The pre-budget survey further said policy priorities over the short term focused on reviving investments by mobilising savings and encouraging the conversion of gold into financial savings.
“The share of financial saving is already rising in aggregate household saving – with a clear shift visible towards market instruments – a phenomenon that has been helped by demonetisation,” said the document authored by a team led by Chief Economic Advisor Arvind Surbramanian.
Taking into account the pre-existing trend growth in new tax filers through regression analysis, the survey carried out a rigorous assessment of the impact of demonetisation.
“Taking seasonality into account it is found that there is a 0.8 per cent monthly trend increase in new tax filers (annual growth of nearly 10 per cent). The level of tax filers by November 2017 was 31 per cent greater than what this trend would suggest, a statistically significant difference,” said the Economic Survey 2017-18 released by the government today.
“This translates roughly into about 18 lakh (1.8 million) additional taxpayers due to demonetisation-cum-GST, representing 3 per cent of existing taxpayers,” it said.
Prime Minister Narendra Modi through a television address to the nation on November 8, 2016 had announced scrapping of the high value Rs 500 and Rs 1,000 banknotes to counter the menace of black money and terror funding.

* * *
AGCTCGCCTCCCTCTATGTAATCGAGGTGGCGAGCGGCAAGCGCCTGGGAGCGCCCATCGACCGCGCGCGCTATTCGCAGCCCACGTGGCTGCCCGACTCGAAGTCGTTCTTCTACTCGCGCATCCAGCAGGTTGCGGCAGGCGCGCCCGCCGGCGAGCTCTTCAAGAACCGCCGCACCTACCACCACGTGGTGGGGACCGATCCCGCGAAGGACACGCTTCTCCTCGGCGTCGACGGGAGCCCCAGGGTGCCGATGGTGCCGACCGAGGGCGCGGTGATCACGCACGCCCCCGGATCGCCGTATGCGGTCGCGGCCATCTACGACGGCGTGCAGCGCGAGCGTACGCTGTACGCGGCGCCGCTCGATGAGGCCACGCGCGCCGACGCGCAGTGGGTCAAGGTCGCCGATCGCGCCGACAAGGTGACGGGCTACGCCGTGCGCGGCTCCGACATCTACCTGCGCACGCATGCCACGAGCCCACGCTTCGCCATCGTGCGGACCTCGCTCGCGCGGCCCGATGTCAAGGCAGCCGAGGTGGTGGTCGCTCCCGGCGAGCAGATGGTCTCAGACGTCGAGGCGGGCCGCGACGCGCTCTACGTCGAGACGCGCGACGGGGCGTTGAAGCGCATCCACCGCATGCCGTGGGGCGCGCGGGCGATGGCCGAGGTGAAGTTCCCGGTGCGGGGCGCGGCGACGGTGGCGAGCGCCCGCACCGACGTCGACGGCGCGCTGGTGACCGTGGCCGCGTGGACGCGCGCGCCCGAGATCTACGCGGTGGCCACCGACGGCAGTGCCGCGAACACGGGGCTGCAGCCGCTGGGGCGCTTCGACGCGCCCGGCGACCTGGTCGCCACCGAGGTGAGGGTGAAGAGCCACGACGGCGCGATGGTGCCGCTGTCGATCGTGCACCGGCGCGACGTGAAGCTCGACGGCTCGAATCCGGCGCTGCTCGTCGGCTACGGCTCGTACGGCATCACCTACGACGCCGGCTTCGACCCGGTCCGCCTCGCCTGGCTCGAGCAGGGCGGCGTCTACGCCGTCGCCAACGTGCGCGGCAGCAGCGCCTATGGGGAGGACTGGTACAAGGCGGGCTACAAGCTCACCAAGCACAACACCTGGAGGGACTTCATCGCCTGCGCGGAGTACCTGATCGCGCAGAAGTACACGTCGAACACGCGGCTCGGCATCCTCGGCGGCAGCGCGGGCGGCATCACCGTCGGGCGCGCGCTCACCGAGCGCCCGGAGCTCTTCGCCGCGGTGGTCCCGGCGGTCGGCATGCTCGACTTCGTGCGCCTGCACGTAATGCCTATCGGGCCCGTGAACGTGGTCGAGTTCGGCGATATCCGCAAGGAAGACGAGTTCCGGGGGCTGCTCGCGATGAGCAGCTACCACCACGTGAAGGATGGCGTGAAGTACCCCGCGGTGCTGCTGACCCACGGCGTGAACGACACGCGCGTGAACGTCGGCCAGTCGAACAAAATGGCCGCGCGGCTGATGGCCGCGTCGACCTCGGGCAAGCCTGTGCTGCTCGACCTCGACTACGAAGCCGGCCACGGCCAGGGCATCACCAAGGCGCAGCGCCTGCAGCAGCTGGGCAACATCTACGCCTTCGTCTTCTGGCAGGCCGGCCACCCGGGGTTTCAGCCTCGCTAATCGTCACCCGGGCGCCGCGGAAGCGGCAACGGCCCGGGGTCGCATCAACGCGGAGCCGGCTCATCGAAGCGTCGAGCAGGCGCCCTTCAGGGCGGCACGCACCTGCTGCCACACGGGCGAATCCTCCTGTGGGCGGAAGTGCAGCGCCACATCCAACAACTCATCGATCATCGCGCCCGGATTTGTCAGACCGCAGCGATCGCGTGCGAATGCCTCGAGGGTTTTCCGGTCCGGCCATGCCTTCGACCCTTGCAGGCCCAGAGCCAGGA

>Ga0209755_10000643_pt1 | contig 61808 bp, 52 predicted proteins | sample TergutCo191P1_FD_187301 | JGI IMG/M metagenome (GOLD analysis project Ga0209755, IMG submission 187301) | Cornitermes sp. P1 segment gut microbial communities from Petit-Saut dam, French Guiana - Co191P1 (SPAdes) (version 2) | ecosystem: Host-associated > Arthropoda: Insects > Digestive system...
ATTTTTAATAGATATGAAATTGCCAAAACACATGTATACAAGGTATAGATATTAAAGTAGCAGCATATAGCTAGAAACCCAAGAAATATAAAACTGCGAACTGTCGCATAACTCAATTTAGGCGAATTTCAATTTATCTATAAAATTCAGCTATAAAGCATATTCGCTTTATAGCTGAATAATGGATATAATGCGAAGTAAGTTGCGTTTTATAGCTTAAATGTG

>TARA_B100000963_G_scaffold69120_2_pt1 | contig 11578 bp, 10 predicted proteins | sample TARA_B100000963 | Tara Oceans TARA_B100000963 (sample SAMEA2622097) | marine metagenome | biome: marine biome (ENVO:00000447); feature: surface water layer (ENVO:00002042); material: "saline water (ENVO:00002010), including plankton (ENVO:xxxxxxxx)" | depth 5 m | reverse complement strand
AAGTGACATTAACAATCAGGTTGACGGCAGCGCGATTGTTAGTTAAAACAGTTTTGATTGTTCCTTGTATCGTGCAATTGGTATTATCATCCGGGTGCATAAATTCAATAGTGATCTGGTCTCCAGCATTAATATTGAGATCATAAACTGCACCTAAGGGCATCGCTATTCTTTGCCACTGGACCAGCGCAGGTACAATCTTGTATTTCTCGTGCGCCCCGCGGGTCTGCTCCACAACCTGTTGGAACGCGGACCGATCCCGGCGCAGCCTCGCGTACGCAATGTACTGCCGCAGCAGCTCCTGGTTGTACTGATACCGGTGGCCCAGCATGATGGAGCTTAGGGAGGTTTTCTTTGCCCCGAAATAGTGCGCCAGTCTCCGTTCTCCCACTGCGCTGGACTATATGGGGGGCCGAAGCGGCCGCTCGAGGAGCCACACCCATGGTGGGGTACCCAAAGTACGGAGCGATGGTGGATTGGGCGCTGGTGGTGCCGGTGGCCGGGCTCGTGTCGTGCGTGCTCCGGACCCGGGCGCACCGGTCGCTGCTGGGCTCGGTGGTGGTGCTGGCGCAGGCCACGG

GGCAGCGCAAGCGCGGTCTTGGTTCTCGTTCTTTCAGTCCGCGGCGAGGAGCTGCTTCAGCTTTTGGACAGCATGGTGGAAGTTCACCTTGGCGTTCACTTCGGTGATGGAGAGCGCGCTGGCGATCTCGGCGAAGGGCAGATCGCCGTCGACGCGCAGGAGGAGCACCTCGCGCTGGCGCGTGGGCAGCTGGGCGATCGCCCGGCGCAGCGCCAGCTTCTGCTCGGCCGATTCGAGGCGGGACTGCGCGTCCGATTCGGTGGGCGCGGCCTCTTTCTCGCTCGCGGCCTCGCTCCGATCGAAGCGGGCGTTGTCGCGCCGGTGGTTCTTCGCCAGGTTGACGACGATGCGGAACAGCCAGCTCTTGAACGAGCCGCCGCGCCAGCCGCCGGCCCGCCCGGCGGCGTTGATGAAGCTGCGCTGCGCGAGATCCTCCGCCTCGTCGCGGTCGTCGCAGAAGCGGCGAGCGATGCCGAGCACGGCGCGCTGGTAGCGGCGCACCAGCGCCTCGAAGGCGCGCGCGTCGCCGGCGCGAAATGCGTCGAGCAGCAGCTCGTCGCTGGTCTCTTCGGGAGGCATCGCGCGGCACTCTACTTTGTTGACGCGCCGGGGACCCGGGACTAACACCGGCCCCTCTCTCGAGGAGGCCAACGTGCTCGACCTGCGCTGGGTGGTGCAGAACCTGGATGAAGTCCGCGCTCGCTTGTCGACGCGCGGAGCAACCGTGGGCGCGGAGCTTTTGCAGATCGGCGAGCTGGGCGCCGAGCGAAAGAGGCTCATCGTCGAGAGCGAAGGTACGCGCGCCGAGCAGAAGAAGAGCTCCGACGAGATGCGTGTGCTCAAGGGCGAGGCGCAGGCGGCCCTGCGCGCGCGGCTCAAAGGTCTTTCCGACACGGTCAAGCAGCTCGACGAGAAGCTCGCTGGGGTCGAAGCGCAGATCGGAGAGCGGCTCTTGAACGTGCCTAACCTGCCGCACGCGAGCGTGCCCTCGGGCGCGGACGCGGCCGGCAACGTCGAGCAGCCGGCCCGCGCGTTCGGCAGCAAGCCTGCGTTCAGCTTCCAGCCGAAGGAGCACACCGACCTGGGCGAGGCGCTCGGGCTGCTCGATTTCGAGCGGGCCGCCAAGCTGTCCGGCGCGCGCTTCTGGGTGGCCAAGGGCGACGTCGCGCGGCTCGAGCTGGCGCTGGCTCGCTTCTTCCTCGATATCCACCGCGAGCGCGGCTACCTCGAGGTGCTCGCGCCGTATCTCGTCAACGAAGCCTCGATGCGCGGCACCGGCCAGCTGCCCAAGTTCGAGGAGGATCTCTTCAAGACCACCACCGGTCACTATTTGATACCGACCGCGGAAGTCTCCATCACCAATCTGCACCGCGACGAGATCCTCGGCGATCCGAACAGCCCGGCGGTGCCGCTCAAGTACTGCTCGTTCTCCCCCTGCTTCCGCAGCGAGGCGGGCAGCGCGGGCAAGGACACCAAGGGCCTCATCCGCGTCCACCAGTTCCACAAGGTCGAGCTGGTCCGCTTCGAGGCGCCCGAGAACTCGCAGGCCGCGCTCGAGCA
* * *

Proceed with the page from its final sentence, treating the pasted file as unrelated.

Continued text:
As per the Economic Survey analysis, new filers reported an average income, in many cases, close to the income tax threshold of Rs 2.5 lakh, limiting the early revenue impact.
“As income growth over time pushes many of the new tax filers over the threshold, the revenue dividends should increase robustly,” it added.
Besides, the survey said one of the main aims of demonetisation and the Goods and Services Tax (GST) was to increase the formalisation of the economy and bring more Indians into the income tax net, which includes only about 5.93 crore individual taxpayers (filers and those whose tax is deducted at source in 2015-16).
It is equivalent to 24.7 per cent of the estimated non- agricultural workforce who pays tax.
After November 2016, 1.01 crore (10.1 million) filers were added compared to an average of 62 lakh (6.2 million) in the preceding six years.
After demonetisation, the Reserve Bank had scaled up its liquidity absorption operations using a mix of both conventional and unconventional instruments.